How do I Choose Between Vasectomy and Tubal Ligation?

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  • Written By: Lainie Petersen
  • Edited By: Melissa Wiley
  • Last Modified Date: 12 November 2019
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Both vasectomy and tubal ligation are permanent, surgical methods of avoiding pregnancy by rendering the patient who undergoes the procedure unable to either impregnate a woman or become pregnant. Since both procedures carry health risks and are generally considered to be irreversible, couples deciding between vasectomy and tubal ligation should take several factors into consideration before making their decision. These considerations include the overall health of both partners, available medical coverage, as well as each partner's personal preferences and concerns.

Tubal ligation is a contraceptive or sterilization procedure performed on women. The process involves the cutting and blocking of a woman's fallopian tubes. This prevents a woman's eggs from meeting and being fertilized by sperm. While tubal ligation can be performed laparoscopically, using a small incision or incisions, it is still an invasive, surgical procedure performed in a hospital setting, requiring either general or regional anesthesia. Recovery time varies by patient, though typically the larger the incision, the longer the time it will take to heal from the surgery.


Vasectomy, on the other hand, is a form of male sterilization in which the tubes that carry sperm are cut so that sperm is not ejaculated during intercourse. The operation typically takes about a half an hour to perform under local anesthetic. Many men can return to work within a day of the surgery, though they may experience some discomfort for about a week. As a general rule, a vasectomy is less expensive than a tubal ligation.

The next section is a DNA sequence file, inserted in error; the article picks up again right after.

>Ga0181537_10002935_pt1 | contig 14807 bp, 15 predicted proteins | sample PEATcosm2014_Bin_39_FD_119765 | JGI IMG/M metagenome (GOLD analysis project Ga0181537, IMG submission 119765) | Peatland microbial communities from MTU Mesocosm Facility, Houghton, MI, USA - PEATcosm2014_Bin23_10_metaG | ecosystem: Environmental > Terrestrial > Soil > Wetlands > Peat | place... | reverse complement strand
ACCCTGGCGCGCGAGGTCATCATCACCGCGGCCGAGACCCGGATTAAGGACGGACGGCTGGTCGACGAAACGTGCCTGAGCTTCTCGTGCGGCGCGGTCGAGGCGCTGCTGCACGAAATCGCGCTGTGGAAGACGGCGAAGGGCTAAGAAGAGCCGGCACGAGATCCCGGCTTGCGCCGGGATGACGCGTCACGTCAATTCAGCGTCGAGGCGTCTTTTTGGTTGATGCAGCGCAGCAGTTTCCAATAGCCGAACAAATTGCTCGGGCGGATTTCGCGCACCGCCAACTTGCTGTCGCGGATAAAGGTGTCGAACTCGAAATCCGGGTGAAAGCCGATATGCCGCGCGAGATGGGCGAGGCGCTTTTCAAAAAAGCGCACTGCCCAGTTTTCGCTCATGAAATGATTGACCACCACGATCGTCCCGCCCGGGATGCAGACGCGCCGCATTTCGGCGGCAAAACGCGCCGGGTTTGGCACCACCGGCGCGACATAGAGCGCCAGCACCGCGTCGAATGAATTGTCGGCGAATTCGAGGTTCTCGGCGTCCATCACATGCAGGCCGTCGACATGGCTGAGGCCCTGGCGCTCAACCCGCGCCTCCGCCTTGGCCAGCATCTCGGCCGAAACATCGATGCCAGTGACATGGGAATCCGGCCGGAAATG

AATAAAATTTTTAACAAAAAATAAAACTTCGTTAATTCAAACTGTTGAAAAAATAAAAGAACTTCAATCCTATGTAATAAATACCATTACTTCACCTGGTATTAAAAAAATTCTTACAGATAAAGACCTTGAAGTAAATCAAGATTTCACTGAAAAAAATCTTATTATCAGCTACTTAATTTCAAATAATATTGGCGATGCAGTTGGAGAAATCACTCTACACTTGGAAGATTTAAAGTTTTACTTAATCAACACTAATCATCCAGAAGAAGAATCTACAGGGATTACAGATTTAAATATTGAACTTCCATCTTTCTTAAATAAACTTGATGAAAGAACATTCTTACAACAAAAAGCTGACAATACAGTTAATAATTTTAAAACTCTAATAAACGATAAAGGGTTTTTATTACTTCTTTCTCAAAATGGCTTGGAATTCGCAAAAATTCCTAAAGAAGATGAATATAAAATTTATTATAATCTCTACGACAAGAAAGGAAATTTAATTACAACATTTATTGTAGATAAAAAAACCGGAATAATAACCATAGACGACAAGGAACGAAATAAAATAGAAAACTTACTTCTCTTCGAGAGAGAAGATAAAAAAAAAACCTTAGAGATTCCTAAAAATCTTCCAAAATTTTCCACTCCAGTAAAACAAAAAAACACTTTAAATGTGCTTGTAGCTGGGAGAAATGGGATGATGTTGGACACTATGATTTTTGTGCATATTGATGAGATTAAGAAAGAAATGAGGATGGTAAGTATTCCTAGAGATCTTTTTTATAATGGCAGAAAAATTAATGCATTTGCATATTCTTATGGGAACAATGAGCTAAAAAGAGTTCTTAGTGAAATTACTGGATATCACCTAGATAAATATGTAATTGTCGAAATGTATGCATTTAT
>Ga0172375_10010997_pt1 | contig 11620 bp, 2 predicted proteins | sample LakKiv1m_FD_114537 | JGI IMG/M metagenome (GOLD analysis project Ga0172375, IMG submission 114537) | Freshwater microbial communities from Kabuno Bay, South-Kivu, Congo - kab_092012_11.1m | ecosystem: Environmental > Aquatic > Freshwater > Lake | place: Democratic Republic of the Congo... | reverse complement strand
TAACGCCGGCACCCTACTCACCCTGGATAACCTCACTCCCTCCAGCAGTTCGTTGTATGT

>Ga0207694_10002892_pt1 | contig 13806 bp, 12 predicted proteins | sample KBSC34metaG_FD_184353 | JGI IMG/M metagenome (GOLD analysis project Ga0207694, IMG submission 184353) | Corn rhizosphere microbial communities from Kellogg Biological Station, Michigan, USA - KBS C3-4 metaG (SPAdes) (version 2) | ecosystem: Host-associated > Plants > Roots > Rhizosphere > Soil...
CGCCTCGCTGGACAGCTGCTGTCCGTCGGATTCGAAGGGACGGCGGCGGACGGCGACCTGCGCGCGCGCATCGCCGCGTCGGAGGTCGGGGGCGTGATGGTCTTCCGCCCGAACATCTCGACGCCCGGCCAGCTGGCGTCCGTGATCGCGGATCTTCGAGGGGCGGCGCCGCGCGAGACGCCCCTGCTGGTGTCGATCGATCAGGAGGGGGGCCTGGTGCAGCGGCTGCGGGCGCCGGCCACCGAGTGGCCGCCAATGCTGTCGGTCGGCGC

One factor to consider when deciding between vasectomy and tubal ligation is the reason for sterilization. If a woman has been cautioned against future pregnancies because of health problems, she may want to consider a tubal ligation so that, if her current relationship ends, she remains protected from pregnancy caused by a future partner. Similarly, if a man is concerned about passing on a genetic disorder to his current or future partners, a vasectomy may be in his best interest. Individuals who are not monogamous may likewise wish to have themselves sterilized if they wish to ensure that they do not become pregnant or cause a pregnancy.

Health factors for both parties should also be considered. While female sterilization techniques have improved over the years, there is still a significant difference in risk between vasectomy and tubal ligation. If a monogamous couple simply wants to avoid or discontinue having children, vasectomy may be the least expensive and disruptive option, unless a man suffers from health problems that could make even minor surgery dangerous.


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